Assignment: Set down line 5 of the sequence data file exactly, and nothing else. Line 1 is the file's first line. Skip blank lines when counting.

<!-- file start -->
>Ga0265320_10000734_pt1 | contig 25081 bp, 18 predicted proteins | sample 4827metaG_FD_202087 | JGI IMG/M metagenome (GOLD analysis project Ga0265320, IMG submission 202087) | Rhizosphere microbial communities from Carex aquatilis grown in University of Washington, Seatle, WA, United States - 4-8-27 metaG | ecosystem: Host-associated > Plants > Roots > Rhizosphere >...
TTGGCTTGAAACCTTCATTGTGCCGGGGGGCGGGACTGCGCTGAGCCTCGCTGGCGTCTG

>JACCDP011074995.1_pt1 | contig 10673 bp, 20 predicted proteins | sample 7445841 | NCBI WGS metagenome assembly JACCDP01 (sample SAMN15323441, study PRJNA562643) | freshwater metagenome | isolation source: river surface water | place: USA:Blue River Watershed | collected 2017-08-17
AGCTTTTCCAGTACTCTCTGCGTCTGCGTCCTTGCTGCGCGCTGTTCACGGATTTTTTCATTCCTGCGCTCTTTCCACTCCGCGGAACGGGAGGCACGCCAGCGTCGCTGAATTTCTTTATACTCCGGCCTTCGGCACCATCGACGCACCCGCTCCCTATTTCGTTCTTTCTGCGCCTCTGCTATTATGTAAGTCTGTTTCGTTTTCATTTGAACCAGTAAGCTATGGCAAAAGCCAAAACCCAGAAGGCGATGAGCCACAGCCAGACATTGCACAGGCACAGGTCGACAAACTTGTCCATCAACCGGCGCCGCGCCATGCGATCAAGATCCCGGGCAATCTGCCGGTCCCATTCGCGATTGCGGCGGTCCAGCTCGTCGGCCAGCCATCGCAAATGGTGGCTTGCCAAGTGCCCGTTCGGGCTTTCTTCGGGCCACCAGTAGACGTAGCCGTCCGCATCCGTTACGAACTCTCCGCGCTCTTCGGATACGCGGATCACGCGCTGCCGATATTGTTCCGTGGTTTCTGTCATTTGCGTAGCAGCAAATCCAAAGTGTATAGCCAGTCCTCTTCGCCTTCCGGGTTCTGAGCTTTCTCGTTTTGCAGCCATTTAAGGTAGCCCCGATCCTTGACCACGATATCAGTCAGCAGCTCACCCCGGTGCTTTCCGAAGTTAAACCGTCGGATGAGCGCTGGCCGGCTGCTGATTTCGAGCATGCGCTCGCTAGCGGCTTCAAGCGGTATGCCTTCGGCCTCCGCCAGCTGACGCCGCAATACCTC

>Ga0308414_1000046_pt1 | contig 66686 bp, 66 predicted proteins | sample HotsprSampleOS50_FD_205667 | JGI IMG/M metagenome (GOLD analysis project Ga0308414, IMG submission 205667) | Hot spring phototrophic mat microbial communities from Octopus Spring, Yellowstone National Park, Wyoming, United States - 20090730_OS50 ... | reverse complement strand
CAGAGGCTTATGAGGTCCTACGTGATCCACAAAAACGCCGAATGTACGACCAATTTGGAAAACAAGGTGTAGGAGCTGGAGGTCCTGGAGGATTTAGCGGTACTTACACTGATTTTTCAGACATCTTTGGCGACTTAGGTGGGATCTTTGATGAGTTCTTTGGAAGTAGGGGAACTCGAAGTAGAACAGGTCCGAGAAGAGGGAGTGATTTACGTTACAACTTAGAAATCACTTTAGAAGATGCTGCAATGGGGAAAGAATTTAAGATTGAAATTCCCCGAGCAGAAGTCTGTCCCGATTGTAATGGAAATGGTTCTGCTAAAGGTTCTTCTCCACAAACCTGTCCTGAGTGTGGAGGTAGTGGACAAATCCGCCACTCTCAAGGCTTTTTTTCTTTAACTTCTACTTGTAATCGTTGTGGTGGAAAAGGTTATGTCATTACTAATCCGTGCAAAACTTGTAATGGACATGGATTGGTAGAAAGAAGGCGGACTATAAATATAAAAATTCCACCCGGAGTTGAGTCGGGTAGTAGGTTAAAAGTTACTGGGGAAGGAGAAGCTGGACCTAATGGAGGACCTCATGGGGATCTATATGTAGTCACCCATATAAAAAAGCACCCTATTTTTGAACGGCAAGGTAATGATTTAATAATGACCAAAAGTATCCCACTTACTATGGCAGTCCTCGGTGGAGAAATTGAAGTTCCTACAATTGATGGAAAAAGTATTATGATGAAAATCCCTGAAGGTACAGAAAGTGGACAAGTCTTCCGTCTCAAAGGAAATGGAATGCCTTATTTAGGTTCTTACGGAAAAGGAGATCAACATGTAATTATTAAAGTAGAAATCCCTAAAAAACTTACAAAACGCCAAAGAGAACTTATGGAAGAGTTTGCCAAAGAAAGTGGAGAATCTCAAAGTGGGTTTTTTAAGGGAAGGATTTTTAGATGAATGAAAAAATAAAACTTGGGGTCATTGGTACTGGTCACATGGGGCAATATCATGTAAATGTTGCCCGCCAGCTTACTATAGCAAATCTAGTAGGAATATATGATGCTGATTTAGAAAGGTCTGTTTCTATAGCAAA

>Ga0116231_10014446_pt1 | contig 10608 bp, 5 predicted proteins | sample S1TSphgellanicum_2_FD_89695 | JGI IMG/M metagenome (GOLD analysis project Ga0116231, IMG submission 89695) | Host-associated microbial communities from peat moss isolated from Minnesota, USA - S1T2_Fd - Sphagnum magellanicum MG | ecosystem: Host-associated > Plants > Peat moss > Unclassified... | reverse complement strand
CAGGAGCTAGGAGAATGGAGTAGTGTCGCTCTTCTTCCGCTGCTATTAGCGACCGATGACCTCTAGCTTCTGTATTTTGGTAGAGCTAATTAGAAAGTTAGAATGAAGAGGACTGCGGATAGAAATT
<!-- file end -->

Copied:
>Ga0308414_1000046_pt1 | contig 66686 bp, 66 predicted proteins | sample HotsprSampleOS50_FD_205667 | JGI IMG/M metagenome (GOLD analysis project Ga0308414, IMG submission 205667) | Hot spring phototrophic mat microbial communities from Octopus Spring, Yellowstone National Park, Wyoming, United States - 20090730_OS50 ... | reverse complement strand